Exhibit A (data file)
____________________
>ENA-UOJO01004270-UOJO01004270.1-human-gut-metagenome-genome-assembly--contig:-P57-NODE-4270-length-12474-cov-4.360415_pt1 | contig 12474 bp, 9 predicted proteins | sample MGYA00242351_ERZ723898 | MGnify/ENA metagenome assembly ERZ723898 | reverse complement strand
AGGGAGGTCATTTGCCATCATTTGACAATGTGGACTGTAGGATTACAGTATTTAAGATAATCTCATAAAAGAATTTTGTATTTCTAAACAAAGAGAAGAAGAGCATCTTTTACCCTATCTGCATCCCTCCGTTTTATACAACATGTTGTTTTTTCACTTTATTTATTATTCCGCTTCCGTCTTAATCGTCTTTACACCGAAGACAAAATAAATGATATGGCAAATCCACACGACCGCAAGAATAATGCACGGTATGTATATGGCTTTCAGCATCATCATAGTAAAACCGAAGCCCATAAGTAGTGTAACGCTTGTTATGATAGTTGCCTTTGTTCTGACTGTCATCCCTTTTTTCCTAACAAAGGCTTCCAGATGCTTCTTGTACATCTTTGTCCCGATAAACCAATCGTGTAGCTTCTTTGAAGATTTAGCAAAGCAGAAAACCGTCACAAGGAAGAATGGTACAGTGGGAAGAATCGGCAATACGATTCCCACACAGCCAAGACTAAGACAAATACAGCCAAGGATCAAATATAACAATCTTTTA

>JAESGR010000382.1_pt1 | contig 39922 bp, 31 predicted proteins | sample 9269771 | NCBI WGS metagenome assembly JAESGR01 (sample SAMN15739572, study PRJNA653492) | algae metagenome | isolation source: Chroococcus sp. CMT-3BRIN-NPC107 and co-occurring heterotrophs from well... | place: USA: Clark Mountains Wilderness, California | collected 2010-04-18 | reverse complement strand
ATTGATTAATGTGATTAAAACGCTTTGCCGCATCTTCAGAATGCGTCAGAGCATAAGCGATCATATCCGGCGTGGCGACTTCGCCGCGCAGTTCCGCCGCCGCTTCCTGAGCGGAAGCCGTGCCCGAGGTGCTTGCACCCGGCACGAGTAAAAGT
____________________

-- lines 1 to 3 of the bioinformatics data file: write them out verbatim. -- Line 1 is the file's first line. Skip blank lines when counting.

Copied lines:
>ENA-UOJO01004270-UOJO01004270.1-human-gut-metagenome-genome-assembly--contig:-P57-NODE-4270-length-12474-cov-4.360415_pt1 | contig 12474 bp, 9 predicted proteins | sample MGYA00242351_ERZ723898 | MGnify/ENA metagenome assembly ERZ723898 | reverse complement strand
AGGGAGGTCATTTGCCATCATTTGACAATGTGGACTGTAGGATTACAGTATTTAAGATAATCTCATAAAAGAATTTTGTATTTCTAAACAAAGAGAAGAAGAGCATCTTTTACCCTATCTGCATCCCTCCGTTTTATACAACATGTTGTTTTTTCACTTTATTTATTATTCCGCTTCCGTCTTAATCGTCTTTACACCGAAGACAAAATAAATGATATGGCAAATCCACACGACCGCAAGAATAATGCACGGTATGTATATGGCTTTCAGCATCATCATAGTAAAACCGAAGCCCATAAGTAGTGTAACGCTTGTTATGATAGTTGCCTTTGTTCTGACTGTCATCCCTTTTTTCCTAACAAAGGCTTCCAGATGCTTCTTGTACATCTTTGTCCCGATAAACCAATCGTGTAGCTTCTTTGAAGATTTAGCAAAGCAGAAAACCGTCACAAGGAAGAATGGTACAGTGGGAAGAATCGGCAATACGATTCCCACACAGCCAAGACTAAGACAAATACAGCCAAGGATCAAATATAACAATCTTTTA

>JAESGR010000382.1_pt1 | contig 39922 bp, 31 predicted proteins | sample 9269771 | NCBI WGS metagenome assembly JAESGR01 (sample SAMN15739572, study PRJNA653492) | algae metagenome | isolation source: Chroococcus sp. CMT-3BRIN-NPC107 and co-occurring heterotrophs from well... | place: USA: Clark Mountains Wilderness, California | collected 2010-04-18 | reverse complement strand